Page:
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The backstory: Did you know that India's rail network has been around for over 160 years, dating back to when the British were calling the shots? It's massive, with about 14,000 trains chugging along over some 64,000 kilometers (40,000 miles) of tracks every day.
But here's the not-so-great part – accidents happen quite often. To give you an idea of the scale of the problem, from 2017 to 2021, there were more than 100,000 train-related deaths in India, according to a 2022 report published by the National Crime Records Bureau. The majority of these accidents (over 67%) happened because people fell off trains or there were collisions with pedestrians. Head-on train collisions are rarer, but they can be devastating. But, those kinds of accidents have reduced in recent years, with no passenger deaths recorded between 2019 and 2021.
More recently: Prime Minister Narendra Modi is on a roll, aiming to turbocharge India's economy to US$5 trillion by 2025. To make that happen, he's pumping serious dough into the country's massive train system. Indian Railways, already one of the world's largest train networks, carrying millions of people and billions of tons of cargo every year, is about to get a major boost. That means big investments in high-speed trains and upgrades to the country's railway system. India has already set aside a massive 2.4 trillion rupees (around US$30 billion) in their latest budget just for this.
India has been working on some big projects too. One of them is building the world's tallest railway bridge in Jammu and Kashmir. The grand inauguration of a fancy new high-speed train called the Vande Bharat Express was supposed to happen on Saturday.
The development: On Friday, India was struck by a horrifying train crash, and it's the worst accident of its kind in more than 20 years. The tragic event took place in Balasore, Odisha state, when the Coromandel Express collided with a parked freight train because of a signaling failure, derailing some coaches onto a nearby track. Then, the Howrah Superfast Express hit those coaches from the opposite direction and also derailed. The collision claimed the lives of at least 275 people. The images and videos from the crash site show twisted train cars, broken windows and personal belongings scattered everywhere.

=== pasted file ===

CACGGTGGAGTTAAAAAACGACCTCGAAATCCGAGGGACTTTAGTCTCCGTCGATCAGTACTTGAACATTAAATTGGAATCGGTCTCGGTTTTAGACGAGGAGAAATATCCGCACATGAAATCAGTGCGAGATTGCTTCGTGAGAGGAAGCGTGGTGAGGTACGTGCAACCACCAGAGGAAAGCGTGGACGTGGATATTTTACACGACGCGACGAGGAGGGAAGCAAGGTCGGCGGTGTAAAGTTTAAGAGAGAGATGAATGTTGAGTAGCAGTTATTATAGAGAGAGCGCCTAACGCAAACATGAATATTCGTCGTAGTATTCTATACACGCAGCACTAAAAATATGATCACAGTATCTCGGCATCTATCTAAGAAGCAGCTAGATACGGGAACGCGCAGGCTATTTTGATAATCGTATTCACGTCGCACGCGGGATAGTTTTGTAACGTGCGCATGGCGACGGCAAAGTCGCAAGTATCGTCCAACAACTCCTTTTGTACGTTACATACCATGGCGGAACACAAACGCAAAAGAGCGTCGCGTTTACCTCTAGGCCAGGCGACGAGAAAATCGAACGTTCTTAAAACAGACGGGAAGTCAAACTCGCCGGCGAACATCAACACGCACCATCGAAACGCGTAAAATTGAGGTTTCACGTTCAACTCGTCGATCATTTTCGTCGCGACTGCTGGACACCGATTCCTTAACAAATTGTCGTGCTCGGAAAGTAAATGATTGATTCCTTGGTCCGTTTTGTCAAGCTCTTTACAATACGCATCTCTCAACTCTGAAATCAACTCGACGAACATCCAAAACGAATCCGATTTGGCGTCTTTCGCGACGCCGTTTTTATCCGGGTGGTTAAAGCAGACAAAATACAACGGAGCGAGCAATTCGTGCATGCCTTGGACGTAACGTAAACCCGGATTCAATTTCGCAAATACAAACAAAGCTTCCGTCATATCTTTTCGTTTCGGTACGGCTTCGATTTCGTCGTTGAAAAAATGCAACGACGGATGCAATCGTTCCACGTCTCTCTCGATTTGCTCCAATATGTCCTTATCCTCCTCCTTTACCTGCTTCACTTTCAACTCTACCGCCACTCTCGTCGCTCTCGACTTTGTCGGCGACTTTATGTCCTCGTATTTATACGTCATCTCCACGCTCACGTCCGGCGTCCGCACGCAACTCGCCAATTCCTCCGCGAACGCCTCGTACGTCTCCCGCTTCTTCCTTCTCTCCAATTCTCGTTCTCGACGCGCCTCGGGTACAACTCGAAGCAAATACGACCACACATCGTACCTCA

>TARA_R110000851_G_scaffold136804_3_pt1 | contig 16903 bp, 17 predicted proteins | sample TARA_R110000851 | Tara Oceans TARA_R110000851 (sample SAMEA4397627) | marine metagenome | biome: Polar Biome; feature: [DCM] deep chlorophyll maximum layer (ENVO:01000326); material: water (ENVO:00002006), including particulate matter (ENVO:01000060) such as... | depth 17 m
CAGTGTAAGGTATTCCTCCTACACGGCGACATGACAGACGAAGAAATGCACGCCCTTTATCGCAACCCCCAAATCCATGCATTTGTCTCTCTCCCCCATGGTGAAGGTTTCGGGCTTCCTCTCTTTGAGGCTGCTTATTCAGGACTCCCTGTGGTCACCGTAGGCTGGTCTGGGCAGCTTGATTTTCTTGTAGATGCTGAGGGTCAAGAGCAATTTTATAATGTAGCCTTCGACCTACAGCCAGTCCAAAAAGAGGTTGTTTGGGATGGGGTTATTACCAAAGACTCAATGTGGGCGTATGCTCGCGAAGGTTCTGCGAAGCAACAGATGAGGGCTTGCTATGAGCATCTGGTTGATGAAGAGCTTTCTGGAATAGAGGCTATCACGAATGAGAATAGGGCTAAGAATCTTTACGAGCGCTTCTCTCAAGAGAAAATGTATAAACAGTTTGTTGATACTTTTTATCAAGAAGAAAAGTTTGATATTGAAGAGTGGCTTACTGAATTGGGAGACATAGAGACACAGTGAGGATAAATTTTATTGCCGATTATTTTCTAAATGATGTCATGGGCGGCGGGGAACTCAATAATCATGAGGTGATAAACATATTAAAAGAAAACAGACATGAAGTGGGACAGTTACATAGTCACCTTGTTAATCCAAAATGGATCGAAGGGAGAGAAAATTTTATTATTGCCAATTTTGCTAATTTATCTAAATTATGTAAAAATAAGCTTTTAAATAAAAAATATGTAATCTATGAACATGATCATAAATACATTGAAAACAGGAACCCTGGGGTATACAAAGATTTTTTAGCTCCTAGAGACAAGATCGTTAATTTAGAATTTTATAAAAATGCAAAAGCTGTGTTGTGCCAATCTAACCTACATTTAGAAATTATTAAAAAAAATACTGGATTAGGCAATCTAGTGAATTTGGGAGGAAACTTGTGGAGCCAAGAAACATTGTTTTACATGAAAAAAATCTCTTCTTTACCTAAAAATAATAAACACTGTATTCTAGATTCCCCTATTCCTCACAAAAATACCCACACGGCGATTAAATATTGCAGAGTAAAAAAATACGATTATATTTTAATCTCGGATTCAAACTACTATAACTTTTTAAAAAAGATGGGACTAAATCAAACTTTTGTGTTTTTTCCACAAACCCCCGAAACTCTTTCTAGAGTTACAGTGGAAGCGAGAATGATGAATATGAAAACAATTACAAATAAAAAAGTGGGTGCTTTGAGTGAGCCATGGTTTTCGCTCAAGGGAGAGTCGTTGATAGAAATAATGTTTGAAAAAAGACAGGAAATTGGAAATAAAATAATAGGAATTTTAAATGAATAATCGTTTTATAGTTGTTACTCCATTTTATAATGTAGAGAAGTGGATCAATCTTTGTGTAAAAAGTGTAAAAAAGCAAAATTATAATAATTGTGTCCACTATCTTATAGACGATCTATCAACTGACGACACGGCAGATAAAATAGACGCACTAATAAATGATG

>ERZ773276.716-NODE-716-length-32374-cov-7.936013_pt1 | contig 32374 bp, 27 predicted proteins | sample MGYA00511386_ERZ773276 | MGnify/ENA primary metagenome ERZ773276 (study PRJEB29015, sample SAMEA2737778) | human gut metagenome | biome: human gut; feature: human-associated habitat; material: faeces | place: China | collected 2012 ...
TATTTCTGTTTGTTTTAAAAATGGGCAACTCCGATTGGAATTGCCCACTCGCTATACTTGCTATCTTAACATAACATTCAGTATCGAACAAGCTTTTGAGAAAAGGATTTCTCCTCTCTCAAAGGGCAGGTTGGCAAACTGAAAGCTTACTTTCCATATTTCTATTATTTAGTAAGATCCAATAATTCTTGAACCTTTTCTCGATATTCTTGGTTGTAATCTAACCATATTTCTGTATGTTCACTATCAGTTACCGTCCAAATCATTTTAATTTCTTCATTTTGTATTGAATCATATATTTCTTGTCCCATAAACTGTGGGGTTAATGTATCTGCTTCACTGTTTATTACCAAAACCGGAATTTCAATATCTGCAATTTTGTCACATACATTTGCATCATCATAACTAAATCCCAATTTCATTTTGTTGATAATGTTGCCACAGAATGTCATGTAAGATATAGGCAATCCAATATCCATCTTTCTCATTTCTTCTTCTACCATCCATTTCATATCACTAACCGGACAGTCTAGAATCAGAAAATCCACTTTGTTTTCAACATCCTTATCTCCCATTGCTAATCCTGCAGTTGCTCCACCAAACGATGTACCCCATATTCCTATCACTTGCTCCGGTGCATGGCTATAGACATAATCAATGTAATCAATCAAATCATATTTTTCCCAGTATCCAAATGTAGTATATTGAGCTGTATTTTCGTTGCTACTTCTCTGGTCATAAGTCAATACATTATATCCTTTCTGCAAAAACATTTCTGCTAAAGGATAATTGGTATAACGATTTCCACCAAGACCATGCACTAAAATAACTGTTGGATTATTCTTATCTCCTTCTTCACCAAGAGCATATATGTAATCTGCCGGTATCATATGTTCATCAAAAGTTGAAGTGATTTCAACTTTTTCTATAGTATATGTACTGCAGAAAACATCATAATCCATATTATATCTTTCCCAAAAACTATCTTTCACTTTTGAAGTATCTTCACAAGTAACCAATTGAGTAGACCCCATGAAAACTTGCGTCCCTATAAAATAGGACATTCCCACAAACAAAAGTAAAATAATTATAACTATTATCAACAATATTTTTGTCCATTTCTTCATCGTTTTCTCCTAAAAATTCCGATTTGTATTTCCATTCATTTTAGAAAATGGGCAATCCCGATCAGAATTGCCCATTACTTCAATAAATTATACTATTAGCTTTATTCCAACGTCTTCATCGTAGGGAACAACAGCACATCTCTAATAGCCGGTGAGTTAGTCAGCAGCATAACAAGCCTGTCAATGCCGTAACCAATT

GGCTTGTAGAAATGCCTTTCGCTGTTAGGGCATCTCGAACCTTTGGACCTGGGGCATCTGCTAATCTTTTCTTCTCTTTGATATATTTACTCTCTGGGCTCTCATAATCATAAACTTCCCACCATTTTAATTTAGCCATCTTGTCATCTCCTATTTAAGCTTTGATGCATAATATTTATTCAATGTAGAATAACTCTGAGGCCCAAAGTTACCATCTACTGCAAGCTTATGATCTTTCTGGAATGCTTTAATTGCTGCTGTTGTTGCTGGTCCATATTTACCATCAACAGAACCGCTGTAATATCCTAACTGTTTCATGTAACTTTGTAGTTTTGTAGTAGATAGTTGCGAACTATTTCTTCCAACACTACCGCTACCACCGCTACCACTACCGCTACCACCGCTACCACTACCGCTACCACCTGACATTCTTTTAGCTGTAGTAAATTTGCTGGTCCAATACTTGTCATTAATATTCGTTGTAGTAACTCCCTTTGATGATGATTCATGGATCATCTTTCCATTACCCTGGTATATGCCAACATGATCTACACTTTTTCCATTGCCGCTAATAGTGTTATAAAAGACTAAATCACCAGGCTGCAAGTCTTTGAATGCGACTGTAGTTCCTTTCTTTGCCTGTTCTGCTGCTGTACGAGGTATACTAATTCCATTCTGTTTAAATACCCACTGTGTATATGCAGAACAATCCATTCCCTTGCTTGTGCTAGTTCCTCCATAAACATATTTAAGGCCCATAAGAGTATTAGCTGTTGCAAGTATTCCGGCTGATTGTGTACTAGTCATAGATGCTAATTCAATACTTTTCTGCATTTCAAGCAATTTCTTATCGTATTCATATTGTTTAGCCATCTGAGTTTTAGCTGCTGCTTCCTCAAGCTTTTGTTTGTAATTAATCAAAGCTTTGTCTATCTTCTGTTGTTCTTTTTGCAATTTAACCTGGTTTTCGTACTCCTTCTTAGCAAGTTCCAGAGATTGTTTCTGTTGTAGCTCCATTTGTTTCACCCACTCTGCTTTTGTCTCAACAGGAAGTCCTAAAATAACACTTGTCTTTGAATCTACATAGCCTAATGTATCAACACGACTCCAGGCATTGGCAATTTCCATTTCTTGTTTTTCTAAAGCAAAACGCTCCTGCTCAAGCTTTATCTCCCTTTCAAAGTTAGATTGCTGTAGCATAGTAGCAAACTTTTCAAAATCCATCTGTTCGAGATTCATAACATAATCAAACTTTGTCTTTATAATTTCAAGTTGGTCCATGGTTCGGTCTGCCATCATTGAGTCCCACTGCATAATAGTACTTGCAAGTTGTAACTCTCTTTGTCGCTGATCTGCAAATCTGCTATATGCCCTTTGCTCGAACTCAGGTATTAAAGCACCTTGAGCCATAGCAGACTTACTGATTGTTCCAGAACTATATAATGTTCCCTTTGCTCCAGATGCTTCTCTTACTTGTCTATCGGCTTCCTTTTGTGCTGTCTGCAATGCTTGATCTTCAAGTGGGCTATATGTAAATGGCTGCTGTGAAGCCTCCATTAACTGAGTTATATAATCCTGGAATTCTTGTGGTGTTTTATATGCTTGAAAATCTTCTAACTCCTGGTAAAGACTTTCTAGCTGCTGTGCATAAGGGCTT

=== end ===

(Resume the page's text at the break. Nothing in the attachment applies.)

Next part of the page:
Modi personally visited the crash site to see what could be done and to provide support. The government is also offering compensation to the affected families by giving 1 million rupees (about US$12,000) to the families of those who died. Those injured will get different amounts based on how badly they were hurt. Some state governments are also chipping in with additional financial help.
“We can’t bring back those we have lost, but the government is with them [families] in their grief. This incident is very serious for the government … Whoever is found guilty will be punished severely,” said Prime Minister Narendra Modi.
"This question [on safety] is arising because there has been one incident now. But if you see the data, you will see that there have been no major accidents for years," said a railways ministry spokesperson.
“People were trying to run and escape from the train. The coach in front of me was badly mangled. People were badly trapped. I saw people piled on top of each other. My coach derailed, but thankfully I managed to escape,” said Rohit Raj, a 19-year-old survivor, to CNN. “I was at the bottom of the pile. My hand is injured, it’s hurting a lot, and also the back of my neck. When I came out of the train, I saw someone had lost their hand, someone had lost their limb, someone’s face was disfigured.”
“The cause has been identified and the people responsible for it have been identified,” India’s railways minister, Ashwini Vaishnaw, said on Sunday to Indian news agency ANI, declining to give further details until the government report was released.